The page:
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2SPD-013 Economic impact of the use of flat dose vs personalised dose of pembrolizumab
  1. V Pires1,
  2. MJ Ribeiro2,
  3. A Gouveia2
  1. 1IPO Lisbon, Pharmacy, Lisbon, Portugal
  2. 2IPO Lisboa, Pharmacy, Lisbon, Portugal


Background Pembrolizumab is a highly selective anti-PD-1, approved for the treatment of metastatic melanoma, lung cancer and other advanced malignancies. The dosage was changed from a personalised dose to a flat dose. We suspected that using a newly approved dose of 200 mg for all patients may be an unnecessarily high dose, given the average weight of our patients, 70 kg.

Purpose The objective of this study is to demonstrate the economic impact of the use of a flat dose (200 mg) vs personalised dosing (2 mg/kg) vs dose banding.

Material and methods We collected data from all pembrolizumab’s prescriptions, between March and August 2018, from our software.

The data were processed: by date, weight, diagnosis and number of therapies prepared. Then we calculated the actual number of milligrams used and the related economic impact value of the 3 strategy.

Results From March to August 2018, 81 patients were treated, 56 men and 25 women. The most frequent diagnosis was melanoma (43) and lung cancer (38). The mean weight of the patients was 71.8 kg. In this 6 months’ period we prepared a total of 372 preparations in a personalised dose (2 mg/kg), 53424 mg were prescribed, for a value of €1.118.9218,24. Simulating the same preparation with a flat dose, would have prescribed 74400 mg, with a value of €1,656,144.00, an increase of 39% (€466,925.76). Simulating the same situation with dose banding (we use NHS table banding as an example), 51 775 mg would be prescribed, with a value of €1,152,511.00, a small decrease of 3%.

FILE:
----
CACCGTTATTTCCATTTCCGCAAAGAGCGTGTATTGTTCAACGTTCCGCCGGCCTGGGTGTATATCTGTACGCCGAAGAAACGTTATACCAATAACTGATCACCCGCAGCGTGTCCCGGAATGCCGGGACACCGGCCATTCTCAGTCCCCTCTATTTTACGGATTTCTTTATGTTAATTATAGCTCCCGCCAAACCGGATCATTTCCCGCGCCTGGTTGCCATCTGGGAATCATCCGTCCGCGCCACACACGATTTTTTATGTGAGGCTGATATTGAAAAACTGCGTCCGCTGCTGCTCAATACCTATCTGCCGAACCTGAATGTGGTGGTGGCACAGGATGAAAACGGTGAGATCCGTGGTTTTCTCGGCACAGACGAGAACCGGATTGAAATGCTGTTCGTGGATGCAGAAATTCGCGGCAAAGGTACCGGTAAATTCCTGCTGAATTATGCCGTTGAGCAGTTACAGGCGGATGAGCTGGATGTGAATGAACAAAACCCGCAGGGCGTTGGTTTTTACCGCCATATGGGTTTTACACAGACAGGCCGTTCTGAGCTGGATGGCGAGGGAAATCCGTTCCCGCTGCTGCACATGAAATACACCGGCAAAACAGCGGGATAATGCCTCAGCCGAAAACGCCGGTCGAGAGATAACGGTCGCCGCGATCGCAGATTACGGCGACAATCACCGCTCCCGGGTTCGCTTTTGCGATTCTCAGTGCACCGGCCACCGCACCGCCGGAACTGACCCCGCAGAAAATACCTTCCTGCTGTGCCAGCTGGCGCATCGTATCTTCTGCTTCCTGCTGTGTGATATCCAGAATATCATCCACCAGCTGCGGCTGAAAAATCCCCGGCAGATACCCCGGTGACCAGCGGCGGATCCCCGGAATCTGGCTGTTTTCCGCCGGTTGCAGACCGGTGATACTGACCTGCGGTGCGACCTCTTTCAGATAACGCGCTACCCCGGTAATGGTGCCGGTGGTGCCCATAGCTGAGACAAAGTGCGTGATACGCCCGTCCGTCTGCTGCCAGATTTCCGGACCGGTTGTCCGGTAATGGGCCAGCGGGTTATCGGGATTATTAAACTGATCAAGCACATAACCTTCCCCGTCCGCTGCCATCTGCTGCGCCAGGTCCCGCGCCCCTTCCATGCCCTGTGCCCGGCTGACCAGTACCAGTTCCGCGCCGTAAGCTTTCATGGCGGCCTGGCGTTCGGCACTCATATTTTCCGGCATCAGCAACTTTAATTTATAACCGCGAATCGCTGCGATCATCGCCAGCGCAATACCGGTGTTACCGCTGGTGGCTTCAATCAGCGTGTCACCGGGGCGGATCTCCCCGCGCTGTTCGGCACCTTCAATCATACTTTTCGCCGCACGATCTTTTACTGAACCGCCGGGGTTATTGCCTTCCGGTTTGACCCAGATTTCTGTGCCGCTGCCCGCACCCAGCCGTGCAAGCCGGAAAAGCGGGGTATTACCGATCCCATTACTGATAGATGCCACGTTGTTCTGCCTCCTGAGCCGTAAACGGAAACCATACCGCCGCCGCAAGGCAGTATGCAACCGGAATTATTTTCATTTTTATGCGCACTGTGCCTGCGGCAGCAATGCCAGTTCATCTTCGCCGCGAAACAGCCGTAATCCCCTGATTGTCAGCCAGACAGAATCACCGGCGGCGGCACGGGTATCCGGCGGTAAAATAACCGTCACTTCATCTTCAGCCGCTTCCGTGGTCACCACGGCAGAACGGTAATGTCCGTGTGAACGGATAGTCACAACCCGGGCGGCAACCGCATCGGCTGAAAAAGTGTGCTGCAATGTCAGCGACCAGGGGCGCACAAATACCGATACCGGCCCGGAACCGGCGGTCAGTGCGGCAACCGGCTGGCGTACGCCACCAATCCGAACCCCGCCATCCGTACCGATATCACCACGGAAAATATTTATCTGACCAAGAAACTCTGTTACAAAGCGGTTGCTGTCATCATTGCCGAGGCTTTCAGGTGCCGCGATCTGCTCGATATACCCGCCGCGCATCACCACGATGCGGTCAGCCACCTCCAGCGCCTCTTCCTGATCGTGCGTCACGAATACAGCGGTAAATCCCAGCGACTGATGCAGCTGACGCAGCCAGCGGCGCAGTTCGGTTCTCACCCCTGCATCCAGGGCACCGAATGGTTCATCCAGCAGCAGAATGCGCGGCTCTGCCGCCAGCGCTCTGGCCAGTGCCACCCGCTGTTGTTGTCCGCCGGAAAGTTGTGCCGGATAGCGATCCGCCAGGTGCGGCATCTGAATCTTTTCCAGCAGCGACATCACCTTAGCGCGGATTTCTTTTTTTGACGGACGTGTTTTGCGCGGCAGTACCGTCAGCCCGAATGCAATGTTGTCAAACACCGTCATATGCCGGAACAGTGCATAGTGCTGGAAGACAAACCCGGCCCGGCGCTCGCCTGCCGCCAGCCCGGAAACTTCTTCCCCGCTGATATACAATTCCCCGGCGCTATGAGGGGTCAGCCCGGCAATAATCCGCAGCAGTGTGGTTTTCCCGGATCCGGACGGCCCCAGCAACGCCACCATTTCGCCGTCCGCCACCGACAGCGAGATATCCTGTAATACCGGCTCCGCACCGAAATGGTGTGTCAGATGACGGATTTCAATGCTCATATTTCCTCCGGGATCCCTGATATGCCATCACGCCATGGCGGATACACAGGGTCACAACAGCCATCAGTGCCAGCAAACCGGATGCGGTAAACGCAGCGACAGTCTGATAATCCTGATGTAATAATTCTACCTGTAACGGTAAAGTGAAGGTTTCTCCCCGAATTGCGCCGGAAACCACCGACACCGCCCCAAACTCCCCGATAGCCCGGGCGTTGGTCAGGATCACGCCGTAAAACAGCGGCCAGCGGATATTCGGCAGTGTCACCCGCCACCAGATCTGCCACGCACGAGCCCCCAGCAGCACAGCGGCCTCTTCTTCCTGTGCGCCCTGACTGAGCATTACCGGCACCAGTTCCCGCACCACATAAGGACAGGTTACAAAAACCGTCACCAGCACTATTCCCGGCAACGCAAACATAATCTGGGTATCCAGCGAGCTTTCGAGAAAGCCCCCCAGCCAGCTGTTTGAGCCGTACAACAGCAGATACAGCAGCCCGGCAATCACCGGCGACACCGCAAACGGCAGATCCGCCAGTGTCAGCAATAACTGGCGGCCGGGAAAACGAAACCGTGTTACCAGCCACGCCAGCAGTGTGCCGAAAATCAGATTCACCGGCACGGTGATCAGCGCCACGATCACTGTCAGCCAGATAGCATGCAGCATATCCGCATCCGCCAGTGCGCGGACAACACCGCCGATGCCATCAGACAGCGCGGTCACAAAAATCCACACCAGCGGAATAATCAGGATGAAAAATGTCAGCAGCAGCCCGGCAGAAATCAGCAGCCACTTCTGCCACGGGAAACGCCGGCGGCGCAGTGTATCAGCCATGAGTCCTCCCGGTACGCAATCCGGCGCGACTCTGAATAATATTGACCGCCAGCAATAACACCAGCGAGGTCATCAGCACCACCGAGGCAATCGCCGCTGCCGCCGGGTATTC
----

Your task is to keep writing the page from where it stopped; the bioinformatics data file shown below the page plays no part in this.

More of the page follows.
Conclusion Our analysis shows how the introduction of the flat dose can undermine the sustainability of these high-cost therapies. The Food and Drug Administration determined, on the basis of pharmacokinetic models, that the 200 mg dose is comparable to that of 3 mg; but the same studies show that there are no clinically significant effects on safety and efficacy between the two doses. From our perspective it is important to consider strategies to minimise wastage without compromising the efficacy, such as dose banding, or organisation of the Pembrolizumab’s Day, which could help to alleviate pressure on drug budgets.

Reference and/or acknowledgements Ogungbenro K. Dose rationalisation of pembrolizumab and nivolumab using pharmacokinetic modelling and simulation and cost analysis. doi:10.1002/cpt.875

No conflict of interest.

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